Except that when he plunged the urn into the turbulence and positioned his thumbs under the latch that secured the lid, the sand beneath his feet gave way to the very undertow his father had always feared, and Griffin lost his balance. To regain it, he held his arms out to his sides like a surfer. Had he dropped the urn then, or had the next wave knocked it out of his hands? He couldn’t remember. One second he had it; the next it had disappeared into the churning froth. Lost, he remembered thinking as he lunged after it, feeling around in the surf with both hands like a blind man until the next wave, larger, knocked him flat. Regaining his feet, he thought, My father is lost. Hilarious, really. After all, he’d been dead for nine months. But he was lost only now, this instant, and somehow this was worse than dead, because dead wasn’t something Griffin could be blamed for.

  How long had he stood there, paralyzed, mortified by his clumsy incompetence, wave after wave leaping past him onto the shore? Do something, he thought, panicked, but what? How many times as a boy had he watched his father seize up in the middle of a room, a portrait of indecision, with no idea of where to turn, an angry wife tugging him in one direction, a pretty grad student who’d confused him with the romantic hero of some novel they’d been studying pulling him in the opposite? It was as if he’d concluded that if he remained where he was long enough, whatever he wanted most would come to him of its own volition. Griffin remembered willing him to act, to do something, because it frightened him to see anybody stand frozen in one place for so long, unable to take that first step, the one that implied a destination. Now, waist-deep in the roiling surf, the sands shifting dangerously beneath his feet, he finally understood. Because of course it was the doing that had brought him to this pass, and now, having done the wrong thing, the thing he never would’ve done if he’d been thinking clearly, there was nothing further to do but hope that chance, not known for compassion, would intervene in his undeserving favor.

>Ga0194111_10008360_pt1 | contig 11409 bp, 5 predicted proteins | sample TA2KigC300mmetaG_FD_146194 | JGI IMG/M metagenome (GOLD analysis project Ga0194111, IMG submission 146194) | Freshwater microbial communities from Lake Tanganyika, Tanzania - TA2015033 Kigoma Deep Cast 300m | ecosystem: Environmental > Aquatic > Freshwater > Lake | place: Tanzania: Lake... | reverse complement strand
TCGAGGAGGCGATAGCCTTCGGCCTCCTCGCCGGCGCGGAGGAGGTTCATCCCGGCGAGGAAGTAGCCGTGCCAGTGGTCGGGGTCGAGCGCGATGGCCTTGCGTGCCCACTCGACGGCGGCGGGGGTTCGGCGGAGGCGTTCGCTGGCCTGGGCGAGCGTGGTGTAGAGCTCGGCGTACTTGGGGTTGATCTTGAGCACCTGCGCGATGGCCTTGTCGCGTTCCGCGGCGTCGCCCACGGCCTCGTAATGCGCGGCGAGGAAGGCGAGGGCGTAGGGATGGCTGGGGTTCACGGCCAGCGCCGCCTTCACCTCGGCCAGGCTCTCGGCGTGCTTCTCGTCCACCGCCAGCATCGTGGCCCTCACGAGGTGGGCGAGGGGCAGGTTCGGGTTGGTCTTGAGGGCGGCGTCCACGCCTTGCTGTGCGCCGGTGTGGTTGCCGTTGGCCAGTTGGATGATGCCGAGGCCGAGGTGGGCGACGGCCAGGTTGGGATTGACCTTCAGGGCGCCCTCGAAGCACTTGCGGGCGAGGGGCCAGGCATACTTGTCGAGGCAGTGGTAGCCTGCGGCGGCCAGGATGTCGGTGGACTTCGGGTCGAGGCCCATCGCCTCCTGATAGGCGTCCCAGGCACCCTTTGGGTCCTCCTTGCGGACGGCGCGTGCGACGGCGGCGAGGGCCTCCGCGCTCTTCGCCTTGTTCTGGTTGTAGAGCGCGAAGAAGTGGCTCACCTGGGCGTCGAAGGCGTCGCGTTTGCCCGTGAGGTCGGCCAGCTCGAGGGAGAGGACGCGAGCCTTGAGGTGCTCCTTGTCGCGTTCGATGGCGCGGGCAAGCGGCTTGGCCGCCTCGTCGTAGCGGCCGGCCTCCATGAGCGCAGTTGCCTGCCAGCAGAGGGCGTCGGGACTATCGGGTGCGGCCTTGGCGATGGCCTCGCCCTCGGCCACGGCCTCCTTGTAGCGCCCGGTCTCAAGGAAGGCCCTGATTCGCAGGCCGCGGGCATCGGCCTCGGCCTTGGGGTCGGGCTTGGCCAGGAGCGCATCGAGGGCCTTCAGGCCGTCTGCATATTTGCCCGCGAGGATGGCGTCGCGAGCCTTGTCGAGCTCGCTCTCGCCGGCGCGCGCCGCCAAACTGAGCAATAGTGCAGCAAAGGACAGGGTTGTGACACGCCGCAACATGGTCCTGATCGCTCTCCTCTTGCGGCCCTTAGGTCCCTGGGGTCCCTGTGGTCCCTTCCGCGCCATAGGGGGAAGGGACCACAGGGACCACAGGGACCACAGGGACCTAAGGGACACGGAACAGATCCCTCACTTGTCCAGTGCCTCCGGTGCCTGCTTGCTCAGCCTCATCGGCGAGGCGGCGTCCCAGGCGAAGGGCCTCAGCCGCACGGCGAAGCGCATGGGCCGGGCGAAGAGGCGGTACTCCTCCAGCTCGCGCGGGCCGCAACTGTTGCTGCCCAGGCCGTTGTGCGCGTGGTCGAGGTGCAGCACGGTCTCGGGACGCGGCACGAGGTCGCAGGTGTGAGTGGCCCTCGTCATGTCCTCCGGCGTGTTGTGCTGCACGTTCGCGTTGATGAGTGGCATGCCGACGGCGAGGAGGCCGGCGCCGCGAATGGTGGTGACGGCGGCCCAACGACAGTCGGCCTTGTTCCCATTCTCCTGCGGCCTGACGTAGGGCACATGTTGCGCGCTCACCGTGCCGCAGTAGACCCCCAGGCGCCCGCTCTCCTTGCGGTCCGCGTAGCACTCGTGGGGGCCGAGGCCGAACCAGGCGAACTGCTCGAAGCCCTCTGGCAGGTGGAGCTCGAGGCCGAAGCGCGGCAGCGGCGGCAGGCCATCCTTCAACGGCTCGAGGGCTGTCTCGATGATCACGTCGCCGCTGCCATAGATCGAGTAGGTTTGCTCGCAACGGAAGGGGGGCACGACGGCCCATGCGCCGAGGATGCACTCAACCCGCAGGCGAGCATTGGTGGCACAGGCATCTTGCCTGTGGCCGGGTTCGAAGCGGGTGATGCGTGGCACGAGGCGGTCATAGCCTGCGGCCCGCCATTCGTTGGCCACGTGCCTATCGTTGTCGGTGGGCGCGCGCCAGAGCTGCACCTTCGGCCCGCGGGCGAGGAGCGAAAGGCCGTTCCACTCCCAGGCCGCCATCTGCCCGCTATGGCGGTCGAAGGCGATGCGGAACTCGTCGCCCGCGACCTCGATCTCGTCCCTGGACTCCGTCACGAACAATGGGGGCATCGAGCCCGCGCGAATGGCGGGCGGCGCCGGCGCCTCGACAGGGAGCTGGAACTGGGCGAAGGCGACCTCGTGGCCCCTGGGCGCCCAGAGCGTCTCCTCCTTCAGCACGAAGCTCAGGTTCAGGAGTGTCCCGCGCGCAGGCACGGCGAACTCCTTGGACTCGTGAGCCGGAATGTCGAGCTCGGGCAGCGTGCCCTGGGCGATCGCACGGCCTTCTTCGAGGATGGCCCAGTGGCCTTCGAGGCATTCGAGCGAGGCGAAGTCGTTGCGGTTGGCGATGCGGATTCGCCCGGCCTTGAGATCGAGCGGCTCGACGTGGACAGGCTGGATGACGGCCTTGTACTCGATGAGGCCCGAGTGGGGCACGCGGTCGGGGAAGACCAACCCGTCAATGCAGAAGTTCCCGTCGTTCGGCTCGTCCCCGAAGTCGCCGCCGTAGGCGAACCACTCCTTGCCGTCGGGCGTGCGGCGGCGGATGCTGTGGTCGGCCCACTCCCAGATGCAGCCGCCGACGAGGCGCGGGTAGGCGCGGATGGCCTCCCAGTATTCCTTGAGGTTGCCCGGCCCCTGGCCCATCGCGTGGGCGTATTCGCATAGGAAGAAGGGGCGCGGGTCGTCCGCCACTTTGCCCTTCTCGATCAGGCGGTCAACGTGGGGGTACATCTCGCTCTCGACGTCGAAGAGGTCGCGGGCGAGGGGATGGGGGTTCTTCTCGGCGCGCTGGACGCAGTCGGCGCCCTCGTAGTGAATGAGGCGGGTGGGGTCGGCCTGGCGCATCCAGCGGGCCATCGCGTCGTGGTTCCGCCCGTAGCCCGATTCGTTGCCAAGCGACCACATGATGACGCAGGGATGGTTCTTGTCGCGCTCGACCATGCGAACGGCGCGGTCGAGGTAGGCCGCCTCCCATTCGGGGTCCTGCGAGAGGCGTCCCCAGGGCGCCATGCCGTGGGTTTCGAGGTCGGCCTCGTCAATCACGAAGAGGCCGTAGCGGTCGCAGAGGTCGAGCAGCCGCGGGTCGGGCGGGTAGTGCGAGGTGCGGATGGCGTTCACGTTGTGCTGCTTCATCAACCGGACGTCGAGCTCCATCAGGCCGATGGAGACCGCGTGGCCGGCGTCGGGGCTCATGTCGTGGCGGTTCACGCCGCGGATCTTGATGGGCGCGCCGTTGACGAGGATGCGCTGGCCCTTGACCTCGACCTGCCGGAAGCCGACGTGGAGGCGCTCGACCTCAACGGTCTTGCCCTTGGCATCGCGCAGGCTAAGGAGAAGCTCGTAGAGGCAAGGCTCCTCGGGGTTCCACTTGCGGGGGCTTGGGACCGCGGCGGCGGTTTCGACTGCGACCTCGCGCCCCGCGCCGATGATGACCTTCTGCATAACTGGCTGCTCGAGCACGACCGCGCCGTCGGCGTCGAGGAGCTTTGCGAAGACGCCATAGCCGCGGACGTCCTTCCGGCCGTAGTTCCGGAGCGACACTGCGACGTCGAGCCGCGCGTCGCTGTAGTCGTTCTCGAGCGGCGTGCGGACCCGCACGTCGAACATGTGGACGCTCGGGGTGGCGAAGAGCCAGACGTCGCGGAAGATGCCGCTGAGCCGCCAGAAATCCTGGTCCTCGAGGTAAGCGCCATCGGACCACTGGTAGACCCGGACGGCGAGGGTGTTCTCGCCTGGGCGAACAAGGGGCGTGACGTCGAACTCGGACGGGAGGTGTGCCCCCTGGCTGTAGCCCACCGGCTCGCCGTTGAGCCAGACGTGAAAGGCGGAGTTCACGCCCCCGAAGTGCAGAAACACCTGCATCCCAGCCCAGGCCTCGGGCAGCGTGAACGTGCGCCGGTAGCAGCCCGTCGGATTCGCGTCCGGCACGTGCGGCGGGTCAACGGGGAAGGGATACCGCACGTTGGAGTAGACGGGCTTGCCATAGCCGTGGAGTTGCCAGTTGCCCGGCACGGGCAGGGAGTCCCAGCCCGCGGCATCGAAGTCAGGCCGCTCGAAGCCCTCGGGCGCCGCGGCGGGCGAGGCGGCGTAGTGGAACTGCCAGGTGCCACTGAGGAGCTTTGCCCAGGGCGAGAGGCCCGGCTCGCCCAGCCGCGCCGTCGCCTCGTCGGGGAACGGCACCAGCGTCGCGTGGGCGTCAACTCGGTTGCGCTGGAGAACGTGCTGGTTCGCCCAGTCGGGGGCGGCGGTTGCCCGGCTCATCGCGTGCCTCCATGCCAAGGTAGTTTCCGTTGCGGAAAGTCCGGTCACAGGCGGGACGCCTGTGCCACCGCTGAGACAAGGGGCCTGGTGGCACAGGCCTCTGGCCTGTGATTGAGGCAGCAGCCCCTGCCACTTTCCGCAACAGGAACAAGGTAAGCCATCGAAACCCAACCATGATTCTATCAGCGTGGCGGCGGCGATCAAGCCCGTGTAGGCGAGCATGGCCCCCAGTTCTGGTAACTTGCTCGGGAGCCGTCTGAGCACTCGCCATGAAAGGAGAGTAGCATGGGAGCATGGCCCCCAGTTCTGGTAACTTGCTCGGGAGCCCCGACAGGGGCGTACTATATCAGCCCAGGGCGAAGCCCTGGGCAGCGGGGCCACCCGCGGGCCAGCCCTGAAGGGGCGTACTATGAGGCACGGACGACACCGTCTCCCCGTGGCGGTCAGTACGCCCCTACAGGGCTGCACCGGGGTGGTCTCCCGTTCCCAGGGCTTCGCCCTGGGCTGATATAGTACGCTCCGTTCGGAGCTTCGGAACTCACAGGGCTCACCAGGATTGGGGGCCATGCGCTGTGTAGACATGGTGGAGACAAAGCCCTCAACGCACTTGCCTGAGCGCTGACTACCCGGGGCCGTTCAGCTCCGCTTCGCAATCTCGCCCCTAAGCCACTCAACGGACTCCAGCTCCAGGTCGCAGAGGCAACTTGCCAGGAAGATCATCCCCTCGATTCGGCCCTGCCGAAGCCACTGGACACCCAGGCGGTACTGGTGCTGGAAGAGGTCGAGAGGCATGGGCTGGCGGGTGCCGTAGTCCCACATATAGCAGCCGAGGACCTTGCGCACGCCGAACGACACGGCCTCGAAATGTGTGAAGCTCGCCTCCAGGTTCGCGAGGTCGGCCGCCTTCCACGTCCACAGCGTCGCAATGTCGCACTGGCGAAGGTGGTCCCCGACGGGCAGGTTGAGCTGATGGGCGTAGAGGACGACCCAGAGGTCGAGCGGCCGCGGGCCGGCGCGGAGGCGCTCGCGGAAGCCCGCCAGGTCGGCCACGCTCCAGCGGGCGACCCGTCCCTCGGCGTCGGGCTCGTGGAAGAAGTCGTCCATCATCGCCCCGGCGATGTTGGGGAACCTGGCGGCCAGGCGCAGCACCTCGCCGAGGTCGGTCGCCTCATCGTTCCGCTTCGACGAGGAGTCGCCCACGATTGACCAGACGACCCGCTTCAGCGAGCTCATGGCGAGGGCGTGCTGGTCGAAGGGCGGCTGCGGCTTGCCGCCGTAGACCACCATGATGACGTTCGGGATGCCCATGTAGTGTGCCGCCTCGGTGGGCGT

Which in defiance of both logic and expectation it finally did, the dreaded undertow returning his father’s urn in a rush of sand and water, banging it hard against Griffin’s anklebone, and this time his blind hands located it in the froth. He yanked the urn from the surf intact, its latches, somehow, unsprung.

  Found. That was the word that leapt into his consciousness, like a synonym for triumph.

  Back at the B and B Joy was packed and waiting. If she noticed the condition of his clothes, she didn’t say anything, nor did she remark on the fact that, when he popped the trunk and tossed in their bags, his father was still in the wheel well. Her silence alone was an eloquent indictment. He considered telling her that he’d stumbled on the very place where his family had vacationed when he was twelve and as a result he at last knew how to go about revising “The Summer of the Brownings.” But why should she care?

  They took Route 6 as far as Hyannis, then Route 28 to Falmouth, all of it in silence. His cell phone vibrated once, but he saw it was his mother and let it go to voice mail. He was simply too dispirited to talk to her, especially with Joy in the car. Old habits like taking her calls in private were the hardest to break. In Falmouth they transferred Joy’s bag into her SUV, an act disturbing in its symbolism, since both vehicles were bound for the same destination, their home.